Content Fatigue – You Can’t Be Everything To Everyone, So Stop Trying

I was recently asked by a media outlet what I think is next in social. My answer: content fatigue.


Brands are trying desperately to push out content – a lot of content. And content is great, it really is. Blogs are a smart part of your content strategy, and it’s an exciting time compared to 15 years ago when most companies relied heavily on third party journalists to publish their key messages (and hope they came across accurately). To be able to post, share and spread our content in exactly the way we want, where we want and when we want is a great thing.

But lately some of the content overload has reminded me of being at a teenage dance, where kids who don’t quite know who they are yet bumble about awkwardly trying to be funny, cool, cute or smart. They wear too much makeup, have extreme hairstyles and wear clothing that they’re clearly uncomfortable in. They’re trying out everything because they’re still figuring out who they are.


Photo original by Barbro Andersen. Licensed under Creative Commons.

Is your brand an awkward teenager still figuring things out, or do you know who you are? Are you a humorous company, so it makes sense to post cat memes? Or are you a serious B2B company for which informative and resourceful infographics make more sense? Is Vine really a network that will reach your audience, or are you just trying it out because it’s “hot” right now? Great, you’ve joined Instagram! How is it contributing to your bottom line success?

I stick to the advice I’ve been giving since brands started to catch on to the social media craze – don’t try to be everything to everyone. Don’t feel like you have to be on every single social network. Stop, calm down and look at your business goals. What are you really trying to accomplish? What other marketing channels are you using? What percent of those should be social? What really works for you, not just the brand next door? Who are you trying to reach and where do they spend their time online?

Too often, companies try to follow suite because “all the cool kids are doing it.” Facebook isn’t sensible for every brand. Twitter might not reach your customers. Some companies don’t have the right resources to use more than one social network, and do it well. Social isn’t a broadly applicable strategy – you’ve got to apply it like you would any other marketing initiative – is this [channel, campaign, update] right for us, what will it help us accomplish and how will we measure success?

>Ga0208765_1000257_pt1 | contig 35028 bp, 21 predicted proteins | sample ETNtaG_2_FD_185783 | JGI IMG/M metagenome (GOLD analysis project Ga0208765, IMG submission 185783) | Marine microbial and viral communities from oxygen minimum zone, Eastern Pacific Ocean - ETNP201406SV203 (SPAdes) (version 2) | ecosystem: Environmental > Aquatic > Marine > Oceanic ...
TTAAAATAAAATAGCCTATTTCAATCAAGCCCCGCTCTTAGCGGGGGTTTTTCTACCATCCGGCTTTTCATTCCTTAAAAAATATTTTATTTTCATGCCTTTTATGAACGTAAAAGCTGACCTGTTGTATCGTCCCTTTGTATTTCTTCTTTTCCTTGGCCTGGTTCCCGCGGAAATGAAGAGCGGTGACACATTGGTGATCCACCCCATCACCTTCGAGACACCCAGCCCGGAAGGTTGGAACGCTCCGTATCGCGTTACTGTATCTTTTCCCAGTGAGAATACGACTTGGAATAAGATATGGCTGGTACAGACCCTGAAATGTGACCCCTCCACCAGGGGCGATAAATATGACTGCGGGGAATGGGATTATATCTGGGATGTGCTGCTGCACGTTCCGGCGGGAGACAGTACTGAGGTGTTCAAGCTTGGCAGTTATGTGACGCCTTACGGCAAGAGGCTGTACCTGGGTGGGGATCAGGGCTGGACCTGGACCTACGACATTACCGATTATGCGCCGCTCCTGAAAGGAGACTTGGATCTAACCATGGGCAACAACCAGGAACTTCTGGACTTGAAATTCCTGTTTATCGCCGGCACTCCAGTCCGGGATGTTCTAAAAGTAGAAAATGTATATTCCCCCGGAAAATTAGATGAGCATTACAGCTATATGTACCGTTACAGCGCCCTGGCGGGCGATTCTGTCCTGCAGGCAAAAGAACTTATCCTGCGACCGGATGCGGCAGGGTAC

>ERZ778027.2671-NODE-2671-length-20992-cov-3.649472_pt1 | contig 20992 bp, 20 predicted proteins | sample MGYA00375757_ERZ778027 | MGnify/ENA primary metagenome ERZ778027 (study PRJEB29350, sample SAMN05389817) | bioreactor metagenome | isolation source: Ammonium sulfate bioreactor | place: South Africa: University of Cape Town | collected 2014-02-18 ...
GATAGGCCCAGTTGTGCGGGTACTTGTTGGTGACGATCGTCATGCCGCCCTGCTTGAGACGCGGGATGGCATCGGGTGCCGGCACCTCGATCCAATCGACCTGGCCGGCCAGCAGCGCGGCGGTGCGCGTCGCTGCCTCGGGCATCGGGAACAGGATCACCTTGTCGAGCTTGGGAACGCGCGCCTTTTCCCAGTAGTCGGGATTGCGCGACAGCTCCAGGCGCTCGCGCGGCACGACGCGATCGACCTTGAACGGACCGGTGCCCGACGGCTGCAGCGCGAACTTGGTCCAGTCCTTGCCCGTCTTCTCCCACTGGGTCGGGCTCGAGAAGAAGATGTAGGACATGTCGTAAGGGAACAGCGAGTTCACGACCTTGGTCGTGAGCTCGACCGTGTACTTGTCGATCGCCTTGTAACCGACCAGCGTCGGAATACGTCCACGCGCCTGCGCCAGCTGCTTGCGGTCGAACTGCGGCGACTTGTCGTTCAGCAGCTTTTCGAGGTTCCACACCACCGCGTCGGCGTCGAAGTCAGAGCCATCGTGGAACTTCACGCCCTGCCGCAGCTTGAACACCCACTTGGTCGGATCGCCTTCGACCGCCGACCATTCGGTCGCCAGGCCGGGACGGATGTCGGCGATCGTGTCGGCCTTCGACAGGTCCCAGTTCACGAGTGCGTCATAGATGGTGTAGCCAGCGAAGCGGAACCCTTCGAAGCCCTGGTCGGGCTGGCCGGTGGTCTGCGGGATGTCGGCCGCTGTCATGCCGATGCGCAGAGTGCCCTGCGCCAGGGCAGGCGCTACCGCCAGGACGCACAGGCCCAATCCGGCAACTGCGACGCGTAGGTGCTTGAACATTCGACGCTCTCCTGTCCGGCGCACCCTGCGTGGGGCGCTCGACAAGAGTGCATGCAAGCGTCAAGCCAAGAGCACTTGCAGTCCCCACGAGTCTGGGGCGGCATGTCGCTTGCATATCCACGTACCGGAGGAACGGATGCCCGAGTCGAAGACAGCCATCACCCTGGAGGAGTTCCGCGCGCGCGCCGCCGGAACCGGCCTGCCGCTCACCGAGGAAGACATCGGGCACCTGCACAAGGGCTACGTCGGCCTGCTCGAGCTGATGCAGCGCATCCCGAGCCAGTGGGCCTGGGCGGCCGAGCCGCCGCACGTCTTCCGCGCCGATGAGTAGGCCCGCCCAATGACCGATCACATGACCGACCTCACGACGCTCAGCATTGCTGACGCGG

No one can be everything to everyone. It’s more compelling to know who you are and be confident in that. Share content relevant to your area of expertise, and your credibility will stay intact while your awareness grows – among the right audience for your company. In the end, isn’t that what really matters – quality over quantity?

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About Christine Perkett

I've spent my career coaching CEOs, CMOs, and COOs on how to best market and grow their companies, how to inspire and motivate their workforces, and how to manage in good times and in bad. I'm a serial entrepreneur who has founded three companies. I've received numerous accolades and awards including being named a “Top 100 Must Follow Marketing Mind” in Forbes, a 2020 Top 50 Social Media Influencer in Planable, a “Boston 50 on Fire” finalist, a “Top CEO to follow on Twitter,” a “Top 50 Social Media Influencer on Twitter” by Vocus (now Cision), and one of the 250 Most Influential Women Leaders by Richtopia since 2015. I've been featured in numerous outlets for my expertise including Associated Press, ABC, New York Times, The Wall Street Journal, USA Today and many more. I am also an adjunct Professor of Digital Marketing and Media at Northeastern University in Boston. I champion women in business and enjoy helping others make their dreams come true. Personally, I 'm a mom to four who loves dogs, the ocean, fashion, marathons, wine, humor and kindness.

1 thought on “Content Fatigue – You Can’t Be Everything To Everyone, So Stop Trying

  1. Pingback: Three employer branding lessons from NBA star Stephen Curry - Stories Incorporated

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